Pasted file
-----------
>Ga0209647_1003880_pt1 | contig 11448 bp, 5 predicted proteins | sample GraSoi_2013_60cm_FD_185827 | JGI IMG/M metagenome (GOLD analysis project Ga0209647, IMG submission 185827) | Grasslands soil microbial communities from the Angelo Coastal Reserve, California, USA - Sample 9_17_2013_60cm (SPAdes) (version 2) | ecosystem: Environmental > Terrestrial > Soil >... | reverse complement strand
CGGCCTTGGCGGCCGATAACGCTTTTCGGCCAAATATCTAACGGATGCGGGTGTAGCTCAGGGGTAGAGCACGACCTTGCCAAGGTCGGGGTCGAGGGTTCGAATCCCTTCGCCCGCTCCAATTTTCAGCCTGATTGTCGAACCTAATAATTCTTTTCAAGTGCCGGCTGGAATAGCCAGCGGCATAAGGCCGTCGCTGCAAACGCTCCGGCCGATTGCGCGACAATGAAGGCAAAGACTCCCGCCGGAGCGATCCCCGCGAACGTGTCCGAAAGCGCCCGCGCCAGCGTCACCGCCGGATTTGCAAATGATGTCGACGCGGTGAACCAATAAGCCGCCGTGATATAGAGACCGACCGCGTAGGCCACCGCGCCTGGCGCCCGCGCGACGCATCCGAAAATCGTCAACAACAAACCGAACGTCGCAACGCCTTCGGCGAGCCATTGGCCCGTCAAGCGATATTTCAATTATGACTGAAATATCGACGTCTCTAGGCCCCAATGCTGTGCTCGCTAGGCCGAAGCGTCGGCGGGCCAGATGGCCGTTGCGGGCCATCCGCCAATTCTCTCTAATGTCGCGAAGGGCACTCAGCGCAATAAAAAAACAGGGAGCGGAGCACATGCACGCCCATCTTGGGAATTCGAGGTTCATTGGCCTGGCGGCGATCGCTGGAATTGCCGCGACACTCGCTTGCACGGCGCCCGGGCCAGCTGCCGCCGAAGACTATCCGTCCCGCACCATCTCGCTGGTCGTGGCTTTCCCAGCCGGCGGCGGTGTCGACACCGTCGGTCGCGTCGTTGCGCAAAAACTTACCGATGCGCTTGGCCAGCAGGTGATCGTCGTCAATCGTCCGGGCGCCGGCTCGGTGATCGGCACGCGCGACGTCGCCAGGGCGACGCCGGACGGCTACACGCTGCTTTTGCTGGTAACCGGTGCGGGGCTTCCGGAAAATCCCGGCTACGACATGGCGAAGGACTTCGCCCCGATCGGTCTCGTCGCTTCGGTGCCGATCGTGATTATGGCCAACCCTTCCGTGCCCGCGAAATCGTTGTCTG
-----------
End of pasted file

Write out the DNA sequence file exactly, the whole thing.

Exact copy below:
>Ga0209647_1003880_pt1 | contig 11448 bp, 5 predicted proteins | sample GraSoi_2013_60cm_FD_185827 | JGI IMG/M metagenome (GOLD analysis project Ga0209647, IMG submission 185827) | Grasslands soil microbial communities from the Angelo Coastal Reserve, California, USA - Sample 9_17_2013_60cm (SPAdes) (version 2) | ecosystem: Environmental > Terrestrial > Soil >... | reverse complement strand
CGGCCTTGGCGGCCGATAACGCTTTTCGGCCAAATATCTAACGGATGCGGGTGTAGCTCAGGGGTAGAGCACGACCTTGCCAAGGTCGGGGTCGAGGGTTCGAATCCCTTCGCCCGCTCCAATTTTCAGCCTGATTGTCGAACCTAATAATTCTTTTCAAGTGCCGGCTGGAATAGCCAGCGGCATAAGGCCGTCGCTGCAAACGCTCCGGCCGATTGCGCGACAATGAAGGCAAAGACTCCCGCCGGAGCGATCCCCGCGAACGTGTCCGAAAGCGCCCGCGCCAGCGTCACCGCCGGATTTGCAAATGATGTCGACGCGGTGAACCAATAAGCCGCCGTGATATAGAGACCGACCGCGTAGGCCACCGCGCCTGGCGCCCGCGCGACGCATCCGAAAATCGTCAACAACAAACCGAACGTCGCAACGCCTTCGGCGAGCCATTGGCCCGTCAAGCGATATTTCAATTATGACTGAAATATCGACGTCTCTAGGCCCCAATGCTGTGCTCGCTAGGCCGAAGCGTCGGCGGGCCAGATGGCCGTTGCGGGCCATCCGCCAATTCTCTCTAATGTCGCGAAGGGCACTCAGCGCAATAAAAAAACAGGGAGCGGAGCACATGCACGCCCATCTTGGGAATTCGAGGTTCATTGGCCTGGCGGCGATCGCTGGAATTGCCGCGACACTCGCTTGCACGGCGCCCGGGCCAGCTGCCGCCGAAGACTATCCGTCCCGCACCATCTCGCTGGTCGTGGCTTTCCCAGCCGGCGGCGGTGTCGACACCGTCGGTCGCGTCGTTGCGCAAAAACTTACCGATGCGCTTGGCCAGCAGGTGATCGTCGTCAATCGTCCGGGCGCCGGCTCGGTGATCGGCACGCGCGACGTCGCCAGGGCGACGCCGGACGGCTACACGCTGCTTTTGCTGGTAACCGGTGCGGGGCTTCCGGAAAATCCCGGCTACGACATGGCGAAGGACTTCGCCCCGATCGGTCTCGTCGCTTCGGTGCCGATCGTGATTATGGCCAACCCTTCCGTGCCCGCGAAATCGTTGTCTG